Ep 33: 7 deadly posing sins – and how to avoid them

Photo-Ep033-artwork
If you’re photographing portraits, there is a HUGE difference between and good shot and a great shot. Even if you are technically brilliant, the “magic” only comes when you can really connect with your subject and ensure they are posing in a way that’s natural – but that looks amazing. As photographers we can’t blame our subjects if they feel awkward or nervous. It’s our job to direct them to achieve the best possible shot. It’s also about choosing the right environment to suit.

In this episode, Gina and Valerie discuss the 7 deadly posing sins – and how to avoid them. You’ll discover what to do with awkward hands, how to choose the right backgrounds, how to get the right expression in a subject’s eyes, and much more.

This week’s theme for #ginachallenge is “deadly sins”!

Click play to listen to the podcast or find it on iTunes here. If you don’t use iTunes you can get the feed here, or listen to us on Stitcher radio.

Show notes

Useful links
Wife Leaves And Takes All But The Dog, Guy Responds With Incredible Photo Series

Photo Critique
From Andrew Deagle in NSW, Australia.

Andrew Deagle 1

Andrew Deagle 2
Taken with Canon 5D Mk3, Tamron 70-200 F2.8. Front facing 109mm focal length and back facing 200mm focal length. Umbrella and a soft box used.

Listen to the episode for our critique on Andrew’s shots.

The 7 deadly posing sins

1. Hands
A nervous model will not know what to do with their hands. Many revert to the default settings or:

  • Clenched fists
  • Awkward or clumsy looking
  • The dreaded goalie or goolie pose
  • Claws

When asking models to rest their hands on their face or their bodies, ensure they are only lightly touching with their hands so they don’t distort the face or body. Hands look best when they are photographed side-on as it reduces their size.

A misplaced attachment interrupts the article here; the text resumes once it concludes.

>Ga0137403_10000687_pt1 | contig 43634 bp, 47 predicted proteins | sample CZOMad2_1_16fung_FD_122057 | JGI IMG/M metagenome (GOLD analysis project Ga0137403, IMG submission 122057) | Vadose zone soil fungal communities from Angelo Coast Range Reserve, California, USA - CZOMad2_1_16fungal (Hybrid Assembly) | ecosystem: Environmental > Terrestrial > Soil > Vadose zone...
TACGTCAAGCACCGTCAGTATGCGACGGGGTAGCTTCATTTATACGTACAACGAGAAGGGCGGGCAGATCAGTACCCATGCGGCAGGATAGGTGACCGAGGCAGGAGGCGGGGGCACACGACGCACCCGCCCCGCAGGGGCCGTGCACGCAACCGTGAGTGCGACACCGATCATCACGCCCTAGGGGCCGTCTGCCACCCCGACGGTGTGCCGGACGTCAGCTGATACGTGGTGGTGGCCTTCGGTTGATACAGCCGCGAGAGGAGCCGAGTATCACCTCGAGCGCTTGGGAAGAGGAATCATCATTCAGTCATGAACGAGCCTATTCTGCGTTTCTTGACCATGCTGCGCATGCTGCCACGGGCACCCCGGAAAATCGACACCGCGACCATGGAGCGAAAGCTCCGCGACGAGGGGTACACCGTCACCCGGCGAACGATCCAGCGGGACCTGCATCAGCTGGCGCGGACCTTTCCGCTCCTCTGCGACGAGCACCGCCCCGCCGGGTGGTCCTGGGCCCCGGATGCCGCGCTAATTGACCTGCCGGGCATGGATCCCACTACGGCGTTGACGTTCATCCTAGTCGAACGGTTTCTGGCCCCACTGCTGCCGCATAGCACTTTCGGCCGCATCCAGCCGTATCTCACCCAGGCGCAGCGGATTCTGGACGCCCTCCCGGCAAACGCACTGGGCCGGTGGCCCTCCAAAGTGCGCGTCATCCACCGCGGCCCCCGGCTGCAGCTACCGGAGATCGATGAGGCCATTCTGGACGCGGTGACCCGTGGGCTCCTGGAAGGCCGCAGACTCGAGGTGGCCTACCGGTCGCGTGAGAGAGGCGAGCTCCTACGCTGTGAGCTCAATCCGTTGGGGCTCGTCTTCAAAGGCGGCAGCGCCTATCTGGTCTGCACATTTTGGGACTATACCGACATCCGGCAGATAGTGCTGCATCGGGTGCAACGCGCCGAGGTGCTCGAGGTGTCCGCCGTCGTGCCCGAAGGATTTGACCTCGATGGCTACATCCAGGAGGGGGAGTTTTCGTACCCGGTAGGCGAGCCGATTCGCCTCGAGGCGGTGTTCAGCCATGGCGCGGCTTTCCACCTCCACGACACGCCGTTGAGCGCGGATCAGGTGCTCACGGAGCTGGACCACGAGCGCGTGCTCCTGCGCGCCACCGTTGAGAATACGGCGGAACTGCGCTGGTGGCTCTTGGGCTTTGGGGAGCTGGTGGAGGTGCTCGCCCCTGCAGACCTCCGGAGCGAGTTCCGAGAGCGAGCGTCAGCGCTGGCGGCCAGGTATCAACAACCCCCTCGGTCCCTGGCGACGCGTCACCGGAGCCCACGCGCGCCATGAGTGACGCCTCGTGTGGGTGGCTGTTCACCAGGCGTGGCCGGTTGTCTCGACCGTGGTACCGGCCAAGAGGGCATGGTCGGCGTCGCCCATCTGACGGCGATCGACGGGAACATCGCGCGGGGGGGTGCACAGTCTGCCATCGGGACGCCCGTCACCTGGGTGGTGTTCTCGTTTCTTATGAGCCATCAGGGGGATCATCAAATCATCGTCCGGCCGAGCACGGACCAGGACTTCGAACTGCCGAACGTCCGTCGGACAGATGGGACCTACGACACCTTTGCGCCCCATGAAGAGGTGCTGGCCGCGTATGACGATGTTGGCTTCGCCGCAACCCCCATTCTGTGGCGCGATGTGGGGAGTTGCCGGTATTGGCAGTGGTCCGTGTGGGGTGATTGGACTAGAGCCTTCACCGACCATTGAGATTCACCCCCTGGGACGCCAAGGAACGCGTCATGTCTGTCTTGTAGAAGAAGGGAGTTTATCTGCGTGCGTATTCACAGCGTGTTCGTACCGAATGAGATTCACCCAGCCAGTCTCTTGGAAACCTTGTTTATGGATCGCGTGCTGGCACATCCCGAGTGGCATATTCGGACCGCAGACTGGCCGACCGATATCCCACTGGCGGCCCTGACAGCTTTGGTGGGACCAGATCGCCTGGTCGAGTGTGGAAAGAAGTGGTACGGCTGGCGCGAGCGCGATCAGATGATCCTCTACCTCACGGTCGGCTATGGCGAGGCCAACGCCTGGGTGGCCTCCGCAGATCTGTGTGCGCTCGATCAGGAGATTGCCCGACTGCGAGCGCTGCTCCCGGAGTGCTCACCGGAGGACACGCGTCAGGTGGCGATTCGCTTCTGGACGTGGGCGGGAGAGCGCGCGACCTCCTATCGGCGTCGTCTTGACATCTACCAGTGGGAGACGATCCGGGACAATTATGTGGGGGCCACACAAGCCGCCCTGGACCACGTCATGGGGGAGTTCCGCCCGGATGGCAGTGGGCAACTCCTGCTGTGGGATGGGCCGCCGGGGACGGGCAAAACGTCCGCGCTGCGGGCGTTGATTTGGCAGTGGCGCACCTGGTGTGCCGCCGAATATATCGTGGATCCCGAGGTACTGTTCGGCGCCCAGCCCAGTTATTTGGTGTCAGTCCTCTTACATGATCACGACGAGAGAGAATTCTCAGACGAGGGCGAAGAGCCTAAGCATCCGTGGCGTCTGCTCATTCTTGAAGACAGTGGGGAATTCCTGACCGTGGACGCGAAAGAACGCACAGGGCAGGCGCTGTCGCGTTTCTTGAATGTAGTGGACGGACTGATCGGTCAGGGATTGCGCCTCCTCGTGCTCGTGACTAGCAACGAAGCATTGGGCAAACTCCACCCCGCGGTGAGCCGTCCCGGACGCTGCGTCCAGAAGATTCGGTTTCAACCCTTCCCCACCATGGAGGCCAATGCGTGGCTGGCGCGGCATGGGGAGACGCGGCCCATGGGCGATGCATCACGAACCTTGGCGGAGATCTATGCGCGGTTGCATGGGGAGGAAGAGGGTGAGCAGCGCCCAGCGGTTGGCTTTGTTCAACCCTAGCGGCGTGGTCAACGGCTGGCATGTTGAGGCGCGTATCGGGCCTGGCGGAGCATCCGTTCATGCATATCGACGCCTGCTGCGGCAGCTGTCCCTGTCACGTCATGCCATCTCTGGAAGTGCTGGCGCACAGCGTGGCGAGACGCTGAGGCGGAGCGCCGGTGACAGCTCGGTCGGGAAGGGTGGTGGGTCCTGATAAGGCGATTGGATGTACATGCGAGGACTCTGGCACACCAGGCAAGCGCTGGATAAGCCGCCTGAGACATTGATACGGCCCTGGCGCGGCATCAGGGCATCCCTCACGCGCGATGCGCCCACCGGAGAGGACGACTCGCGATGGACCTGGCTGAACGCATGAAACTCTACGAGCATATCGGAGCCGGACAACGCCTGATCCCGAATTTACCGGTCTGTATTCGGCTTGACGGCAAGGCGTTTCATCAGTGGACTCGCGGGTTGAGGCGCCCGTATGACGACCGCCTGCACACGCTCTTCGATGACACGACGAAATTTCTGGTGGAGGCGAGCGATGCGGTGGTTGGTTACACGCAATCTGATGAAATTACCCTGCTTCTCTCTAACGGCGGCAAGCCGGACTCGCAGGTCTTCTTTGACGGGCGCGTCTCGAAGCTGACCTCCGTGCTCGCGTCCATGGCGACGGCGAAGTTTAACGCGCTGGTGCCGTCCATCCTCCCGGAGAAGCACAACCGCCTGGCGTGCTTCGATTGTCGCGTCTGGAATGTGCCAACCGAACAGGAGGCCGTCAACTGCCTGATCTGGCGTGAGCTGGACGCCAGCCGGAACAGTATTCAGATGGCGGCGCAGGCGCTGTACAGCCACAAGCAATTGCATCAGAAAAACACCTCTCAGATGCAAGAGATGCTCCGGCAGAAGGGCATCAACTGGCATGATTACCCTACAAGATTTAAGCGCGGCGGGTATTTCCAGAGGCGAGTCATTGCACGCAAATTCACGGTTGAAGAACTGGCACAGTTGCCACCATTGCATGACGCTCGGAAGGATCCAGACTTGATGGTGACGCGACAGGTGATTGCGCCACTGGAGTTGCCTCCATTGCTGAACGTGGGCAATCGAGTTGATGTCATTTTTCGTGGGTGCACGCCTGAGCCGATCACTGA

2. Expression

  • It doesn’t work when there is no connection in the eyes/scared eyes.
  • Avoid the fake smile or the “cheese” smile.

3. Awkward pose
This is often a combination of model left to their own devices or photographer making the model look and feel awkward.

Focus on connection and use your “go to” poses.

Give really clear direction. Make sure it’s visual direction not verbal direction.

4. Background choice
Ensure there aren’t things growing out of the back of people’s heads!
Don’t pick a background with too much detail.

5. Poor focus
Always focus on the eyes.
Watch depth of field: f1.2- 2.8 on couples and groups may cause you to miss focus.

6. Poor lighting
Avoid a situation where you have no catch lights (black eyes look evil).

Also be careful with:

  • overlighting
  • under lighting
  • shooting in dappled hard light
  • hard/harsh lighting causes shadows
  • overlighting and blowing out highlights
  • backlighting blowing out highlights

If you are using soft lighting, use a really big modifier.
Use a reflector for catch lights.
Best catchlights are big windows or banks of light.

7. Bad shooting angle

There is one “go to” angle that works because everyone is different. So you need to mix up your shooting angles depending on the situation.

  • Kids look better from eye level
  • Shooting from too far above can look really dated
  • Shooting from slightly above can make model look softer more approachable
  • Shooting from below makes people look more powerful. Great for CEO’s
  • Shooting from below can make chins appear larger
  • Try and shoot portraits slightly above eye level
  • Full length from about waist high elongates the body

#ginachallenge “deadly sins”

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Gina Milicia is one of the most widely known and respected photographers in Australia. She is the master of capturing that ‘magical moment’... READ MORE

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